Carter Driscoll – CapStone Investments

My last question is can you talk about component lead times? I think last quarter you talked about 12 to 14 weeks of platforms, has that changed at all or is that at all part of strategy if there is some slack supply whether that could help with your cost reduction initiatives?

Charles S. Rhoades

In terms of lead times we’re at eight to 12 weeks on our standard inverters, we’re at 12 to 14 weeks on our platform products. I mean, that hasn’t changed actually quarter-over-quarter. We are going to talk a very, very hard look at our overall cost structure as we look at achieving an EBITDA breakeven at $40 million by Q2. We’re going to be looking at all of our opportunities to make sure we’re in good shape as we look at the first half of next year.

Operator

Your next question comes from Joseph A. Maxa – Dougherty & Company.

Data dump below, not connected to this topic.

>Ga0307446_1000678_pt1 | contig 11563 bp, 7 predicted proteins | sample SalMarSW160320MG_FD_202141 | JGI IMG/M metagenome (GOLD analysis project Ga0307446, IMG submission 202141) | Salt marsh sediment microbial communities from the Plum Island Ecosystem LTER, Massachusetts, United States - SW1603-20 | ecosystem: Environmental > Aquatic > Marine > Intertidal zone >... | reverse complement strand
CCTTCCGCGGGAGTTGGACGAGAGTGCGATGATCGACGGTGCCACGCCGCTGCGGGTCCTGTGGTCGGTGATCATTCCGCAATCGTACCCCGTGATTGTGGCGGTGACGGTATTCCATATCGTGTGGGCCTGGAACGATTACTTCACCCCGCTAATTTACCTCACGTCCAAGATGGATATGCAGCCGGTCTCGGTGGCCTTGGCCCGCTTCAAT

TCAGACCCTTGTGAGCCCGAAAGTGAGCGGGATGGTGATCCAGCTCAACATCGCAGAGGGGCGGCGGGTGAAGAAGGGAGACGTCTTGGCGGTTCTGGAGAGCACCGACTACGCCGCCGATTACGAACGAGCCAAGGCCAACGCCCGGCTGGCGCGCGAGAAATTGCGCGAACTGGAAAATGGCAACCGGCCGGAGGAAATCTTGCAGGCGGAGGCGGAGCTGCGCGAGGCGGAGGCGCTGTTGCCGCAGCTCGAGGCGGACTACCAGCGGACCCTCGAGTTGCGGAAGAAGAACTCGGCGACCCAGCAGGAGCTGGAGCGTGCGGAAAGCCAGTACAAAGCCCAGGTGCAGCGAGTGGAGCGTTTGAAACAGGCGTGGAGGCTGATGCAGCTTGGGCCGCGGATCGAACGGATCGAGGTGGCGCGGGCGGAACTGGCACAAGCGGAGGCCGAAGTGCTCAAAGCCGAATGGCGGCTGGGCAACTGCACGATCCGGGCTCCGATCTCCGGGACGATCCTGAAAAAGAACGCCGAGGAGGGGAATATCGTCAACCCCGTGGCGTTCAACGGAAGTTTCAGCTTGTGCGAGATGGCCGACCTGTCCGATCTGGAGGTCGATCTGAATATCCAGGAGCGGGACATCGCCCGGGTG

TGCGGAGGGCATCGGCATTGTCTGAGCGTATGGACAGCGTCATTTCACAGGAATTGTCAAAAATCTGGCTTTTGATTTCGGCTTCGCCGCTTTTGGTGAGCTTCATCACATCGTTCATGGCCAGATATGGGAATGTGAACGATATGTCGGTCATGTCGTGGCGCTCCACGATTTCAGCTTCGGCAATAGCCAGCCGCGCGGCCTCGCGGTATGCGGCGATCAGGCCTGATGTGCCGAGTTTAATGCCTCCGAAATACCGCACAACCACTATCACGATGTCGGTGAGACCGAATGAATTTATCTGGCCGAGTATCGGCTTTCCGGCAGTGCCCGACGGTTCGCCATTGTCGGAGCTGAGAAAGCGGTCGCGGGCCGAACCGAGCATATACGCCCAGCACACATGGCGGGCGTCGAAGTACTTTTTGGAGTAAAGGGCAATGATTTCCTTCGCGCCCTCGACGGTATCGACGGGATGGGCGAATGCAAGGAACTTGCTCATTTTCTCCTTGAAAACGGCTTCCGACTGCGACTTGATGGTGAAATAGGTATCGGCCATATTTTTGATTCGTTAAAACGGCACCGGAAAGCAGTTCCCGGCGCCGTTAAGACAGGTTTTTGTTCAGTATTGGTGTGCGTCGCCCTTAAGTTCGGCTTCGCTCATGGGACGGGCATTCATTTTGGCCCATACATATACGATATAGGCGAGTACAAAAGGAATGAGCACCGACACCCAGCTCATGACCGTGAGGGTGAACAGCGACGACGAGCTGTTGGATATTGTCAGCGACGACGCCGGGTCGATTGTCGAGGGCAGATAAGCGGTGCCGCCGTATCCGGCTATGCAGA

Joseph A. Maxa – Dougherty & Company

Aaron did you suggest or say earlier that you thought you’d be at a 20% gross margin by Q2?

Aaron M. Gomolak

We actually didn’t give any specific guidance on gross margin Joe. I think we’re looking at this holistically and we’re looking at opportunities to reduce and pull out costs whether it’s in materials, G&A, R&D, so I don’t think we’ve gotten to the point yet where we can give you a target for GM in Q2. Just know that we’re working on our overall cost structure to get us to a point where we will be EBITDA breakeven.

Joseph A. Maxa – Dougherty & Company

I’m just looking at those numbers and 20% to 25% gross margin, anywhere in that range it certainly suggests your op ex have to come down dramatically to $10 million or something. Is that realistic?